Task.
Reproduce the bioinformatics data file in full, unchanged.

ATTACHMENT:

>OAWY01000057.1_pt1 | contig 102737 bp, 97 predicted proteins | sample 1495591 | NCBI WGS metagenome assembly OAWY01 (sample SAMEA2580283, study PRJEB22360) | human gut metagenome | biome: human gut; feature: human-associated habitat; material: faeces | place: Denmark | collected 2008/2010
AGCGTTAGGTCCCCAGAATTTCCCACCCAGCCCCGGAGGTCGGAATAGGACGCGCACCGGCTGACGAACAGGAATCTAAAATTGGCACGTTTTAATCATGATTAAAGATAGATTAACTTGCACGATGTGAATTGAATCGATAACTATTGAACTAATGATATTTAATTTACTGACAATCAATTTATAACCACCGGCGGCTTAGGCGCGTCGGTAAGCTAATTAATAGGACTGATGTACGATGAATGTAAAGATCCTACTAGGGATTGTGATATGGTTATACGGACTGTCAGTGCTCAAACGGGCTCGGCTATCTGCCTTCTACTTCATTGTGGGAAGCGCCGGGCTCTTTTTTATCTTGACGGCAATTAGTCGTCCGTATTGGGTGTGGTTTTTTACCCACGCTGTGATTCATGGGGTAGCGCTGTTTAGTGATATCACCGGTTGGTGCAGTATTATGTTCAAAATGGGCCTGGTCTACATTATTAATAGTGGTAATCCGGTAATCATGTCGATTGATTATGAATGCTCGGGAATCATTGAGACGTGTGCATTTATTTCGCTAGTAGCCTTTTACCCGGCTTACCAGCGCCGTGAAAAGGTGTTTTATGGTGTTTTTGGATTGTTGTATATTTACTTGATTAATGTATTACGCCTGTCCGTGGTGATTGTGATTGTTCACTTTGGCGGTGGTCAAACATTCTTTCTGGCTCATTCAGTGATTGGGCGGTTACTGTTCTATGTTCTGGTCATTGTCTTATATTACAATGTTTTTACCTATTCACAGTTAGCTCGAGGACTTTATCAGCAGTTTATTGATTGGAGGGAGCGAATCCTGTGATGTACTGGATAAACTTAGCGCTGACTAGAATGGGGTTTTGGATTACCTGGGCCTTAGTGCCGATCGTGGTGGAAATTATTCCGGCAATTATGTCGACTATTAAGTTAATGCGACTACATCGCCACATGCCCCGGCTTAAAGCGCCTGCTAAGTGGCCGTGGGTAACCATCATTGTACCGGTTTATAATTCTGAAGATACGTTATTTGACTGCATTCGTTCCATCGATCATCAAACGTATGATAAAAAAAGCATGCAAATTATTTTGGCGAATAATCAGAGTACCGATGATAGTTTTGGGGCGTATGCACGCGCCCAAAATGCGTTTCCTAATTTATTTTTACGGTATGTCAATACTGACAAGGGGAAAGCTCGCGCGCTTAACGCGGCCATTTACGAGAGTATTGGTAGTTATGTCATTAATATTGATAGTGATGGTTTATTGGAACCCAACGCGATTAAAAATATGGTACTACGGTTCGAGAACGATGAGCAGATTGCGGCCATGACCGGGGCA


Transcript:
>OAWY01000057.1_pt1 | contig 102737 bp, 97 predicted proteins | sample 1495591 | NCBI WGS metagenome assembly OAWY01 (sample SAMEA2580283, study PRJEB22360) | human gut metagenome | biome: human gut; feature: human-associated habitat; material: faeces | place: Denmark | collected 2008/2010
AGCGTTAGGTCCCCAGAATTTCCCACCCAGCCCCGGAGGTCGGAATAGGACGCGCACCGGCTGACGAACAGGAATCTAAAATTGGCACGTTTTAATCATGATTAAAGATAGATTAACTTGCACGATGTGAATTGAATCGATAACTATTGAACTAATGATATTTAATTTACTGACAATCAATTTATAACCACCGGCGGCTTAGGCGCGTCGGTAAGCTAATTAATAGGACTGATGTACGATGAATGTAAAGATCCTACTAGGGATTGTGATATGGTTATACGGACTGTCAGTGCTCAAACGGGCTCGGCTATCTGCCTTCTACTTCATTGTGGGAAGCGCCGGGCTCTTTTTTATCTTGACGGCAATTAGTCGTCCGTATTGGGTGTGGTTTTTTACCCACGCTGTGATTCATGGGGTAGCGCTGTTTAGTGATATCACCGGTTGGTGCAGTATTATGTTCAAAATGGGCCTGGTCTACATTATTAATAGTGGTAATCCGGTAATCATGTCGATTGATTATGAATGCTCGGGAATCATTGAGACGTGTGCATTTATTTCGCTAGTAGCCTTTTACCCGGCTTACCAGCGCCGTGAAAAGGTGTTTTATGGTGTTTTTGGATTGTTGTATATTTACTTGATTAATGTATTACGCCTGTCCGTGGTGATTGTGATTGTTCACTTTGGCGGTGGTCAAACATTCTTTCTGGCTCATTCAGTGATTGGGCGGTTACTGTTCTATGTTCTGGTCATTGTCTTATATTACAATGTTTTTACCTATTCACAGTTAGCTCGAGGACTTTATCAGCAGTTTATTGATTGGAGGGAGCGAATCCTGTGATGTACTGGATAAACTTAGCGCTGACTAGAATGGGGTTTTGGATTACCTGGGCCTTAGTGCCGATCGTGGTGGAAATTATTCCGGCAATTATGTCGACTATTAAGTTAATGCGACTACATCGCCACATGCCCCGGCTTAAAGCGCCTGCTAAGTGGCCGTGGGTAACCATCATTGTACCGGTTTATAATTCTGAAGATACGTTATTTGACTGCATTCGTTCCATCGATCATCAAACGTATGATAAAAAAAGCATGCAAATTATTTTGGCGAATAATCAGAGTACCGATGATAGTTTTGGGGCGTATGCACGCGCCCAAAATGCGTTTCCTAATTTATTTTTACGGTATGTCAATACTGACAAGGGGAAAGCTCGCGCGCTTAACGCGGCCATTTACGAGAGTATTGGTAGTTATGTCATTAATATTGATAGTGATGGTTTATTGGAACCCAACGCGATTAAAAATATGGTACTACGGTTCGAGAACGATGAGCAGATTGCGGCCATGACCGGGGCA